After a number of confrontations with representatives of the government and the Catholic Church, Conselheiro and his followers retreated to a small town, Canudos, to establish a religious settlement which eventually grew to a population of three thousand. For the most part, those who flocked to Canudos were destitute peasant families. Also numbered among the settlers were a large group of cangaceiros, hardened and desperate bandit-outlaws, well schooled in the use of weapons and techniques of survival in the inhospitable backlands. Prior to 1897, several expeditions of Army troops sent against the settlement were completely unsuccessful against the fortified town and the fierce dedication of the inhabitants of Canudos. Finally, in 1397, a new Army expedition was organized involving thousands of well armed soldiers who proceeded to wipe out the town and kill every man, woman and child in Canudos.

If the millenarian movement of Conselheiro seems anachronistic coming at the turn of the century, the most recent and popular of the cangaceiros, Lampiao, who led a movement in the 1930’s, indicates the nature of more contemporary developments in the Brazilian hinterlands. Virgulino Ferreira da Silva, known as “the Captain” or Lampiao, is perhaps the most popular legendary hero of the sertao and a direct model for such films as. ANTONIO DAS MORTES, BLACK GOD, WHITE DEVIL and THE GODS AND THE DEAD. Lampiao exemplifies the inherent limitations of the social bandit in regard to the alleged “revolutionary” role of such figures. The development of a contemporaneous movement in Brazil, the Prestes column, provides a useful counterpoint when considering the activities of Lampiao and his band of followers.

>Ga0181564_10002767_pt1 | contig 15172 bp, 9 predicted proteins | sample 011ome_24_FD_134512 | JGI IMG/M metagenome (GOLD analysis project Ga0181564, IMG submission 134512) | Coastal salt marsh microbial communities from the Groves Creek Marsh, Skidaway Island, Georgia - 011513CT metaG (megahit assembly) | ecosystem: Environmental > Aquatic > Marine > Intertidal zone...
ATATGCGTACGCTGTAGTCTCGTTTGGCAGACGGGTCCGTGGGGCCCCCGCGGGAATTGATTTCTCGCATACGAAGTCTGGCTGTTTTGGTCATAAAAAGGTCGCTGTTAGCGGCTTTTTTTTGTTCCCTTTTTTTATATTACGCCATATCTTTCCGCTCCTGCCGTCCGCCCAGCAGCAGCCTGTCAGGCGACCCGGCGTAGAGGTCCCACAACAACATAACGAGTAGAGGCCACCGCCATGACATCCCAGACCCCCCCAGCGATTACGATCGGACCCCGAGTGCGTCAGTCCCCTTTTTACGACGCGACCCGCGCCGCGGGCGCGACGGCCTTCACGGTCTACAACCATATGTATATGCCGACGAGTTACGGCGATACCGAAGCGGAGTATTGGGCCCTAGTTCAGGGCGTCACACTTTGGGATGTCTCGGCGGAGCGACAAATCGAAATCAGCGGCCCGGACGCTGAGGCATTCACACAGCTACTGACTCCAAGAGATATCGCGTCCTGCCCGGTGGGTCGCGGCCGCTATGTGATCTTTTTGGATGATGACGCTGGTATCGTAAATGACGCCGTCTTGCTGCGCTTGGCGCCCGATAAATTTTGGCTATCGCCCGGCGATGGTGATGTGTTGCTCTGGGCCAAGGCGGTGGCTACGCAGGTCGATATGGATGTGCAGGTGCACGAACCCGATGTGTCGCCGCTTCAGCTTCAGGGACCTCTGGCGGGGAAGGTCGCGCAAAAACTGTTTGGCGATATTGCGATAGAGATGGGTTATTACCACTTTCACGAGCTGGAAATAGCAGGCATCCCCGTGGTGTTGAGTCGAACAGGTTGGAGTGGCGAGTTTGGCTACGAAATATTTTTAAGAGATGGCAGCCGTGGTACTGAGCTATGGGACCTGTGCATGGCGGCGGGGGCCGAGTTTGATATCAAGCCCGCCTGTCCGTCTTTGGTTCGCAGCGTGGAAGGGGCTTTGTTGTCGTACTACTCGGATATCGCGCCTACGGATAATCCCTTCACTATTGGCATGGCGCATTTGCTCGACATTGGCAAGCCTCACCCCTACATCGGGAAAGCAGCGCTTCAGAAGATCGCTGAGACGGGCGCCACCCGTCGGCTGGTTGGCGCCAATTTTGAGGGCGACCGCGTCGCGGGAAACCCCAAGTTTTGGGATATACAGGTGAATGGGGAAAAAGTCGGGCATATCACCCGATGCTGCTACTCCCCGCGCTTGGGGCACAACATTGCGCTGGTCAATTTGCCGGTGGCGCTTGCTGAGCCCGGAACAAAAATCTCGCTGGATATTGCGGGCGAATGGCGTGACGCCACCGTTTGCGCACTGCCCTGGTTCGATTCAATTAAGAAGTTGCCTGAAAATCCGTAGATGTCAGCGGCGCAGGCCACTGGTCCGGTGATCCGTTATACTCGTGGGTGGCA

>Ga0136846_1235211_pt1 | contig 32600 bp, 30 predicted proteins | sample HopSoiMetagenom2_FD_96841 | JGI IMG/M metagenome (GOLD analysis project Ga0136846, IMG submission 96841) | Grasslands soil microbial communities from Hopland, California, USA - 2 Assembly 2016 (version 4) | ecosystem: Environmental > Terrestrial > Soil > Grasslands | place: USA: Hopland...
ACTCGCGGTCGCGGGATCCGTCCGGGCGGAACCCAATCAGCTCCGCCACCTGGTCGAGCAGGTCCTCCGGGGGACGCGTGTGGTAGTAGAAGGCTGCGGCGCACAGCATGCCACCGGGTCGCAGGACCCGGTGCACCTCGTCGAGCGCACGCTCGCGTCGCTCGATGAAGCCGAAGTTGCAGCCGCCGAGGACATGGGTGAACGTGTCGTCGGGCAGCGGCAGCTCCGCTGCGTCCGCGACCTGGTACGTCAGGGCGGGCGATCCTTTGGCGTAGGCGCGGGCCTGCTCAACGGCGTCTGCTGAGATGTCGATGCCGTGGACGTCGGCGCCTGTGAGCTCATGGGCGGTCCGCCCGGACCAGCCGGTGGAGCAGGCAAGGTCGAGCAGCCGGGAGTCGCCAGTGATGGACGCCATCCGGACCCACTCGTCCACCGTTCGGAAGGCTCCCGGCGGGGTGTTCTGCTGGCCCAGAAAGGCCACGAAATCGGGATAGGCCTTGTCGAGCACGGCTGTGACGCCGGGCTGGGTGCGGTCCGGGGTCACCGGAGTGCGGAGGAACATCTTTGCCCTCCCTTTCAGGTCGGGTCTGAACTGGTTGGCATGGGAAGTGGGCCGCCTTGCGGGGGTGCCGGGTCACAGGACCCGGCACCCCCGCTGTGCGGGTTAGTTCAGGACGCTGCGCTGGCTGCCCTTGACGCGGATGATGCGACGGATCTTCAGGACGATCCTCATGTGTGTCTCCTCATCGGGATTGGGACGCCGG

Eric Hobsbawm in Bandits discusses Lampiao’s exploits and provides a political framework to clarify the phenomenon of social banditry. Hobsbawm sees the bandit as a reformer not as a revolutionary, as an activist not as ideologue or prophet from “whom novel visions or plans of social and political organization are to be expected.” Rather, as champions, heroes and avengers,

“theirs is an individual rebellion, which is socially and politically undermined, and which under normal—i.e., non-revolutionary—conditions is not a vanguard of mass revolt, but rather the product and counterpart of the general passivity of the poor. They are the exceptions which prove the rule.”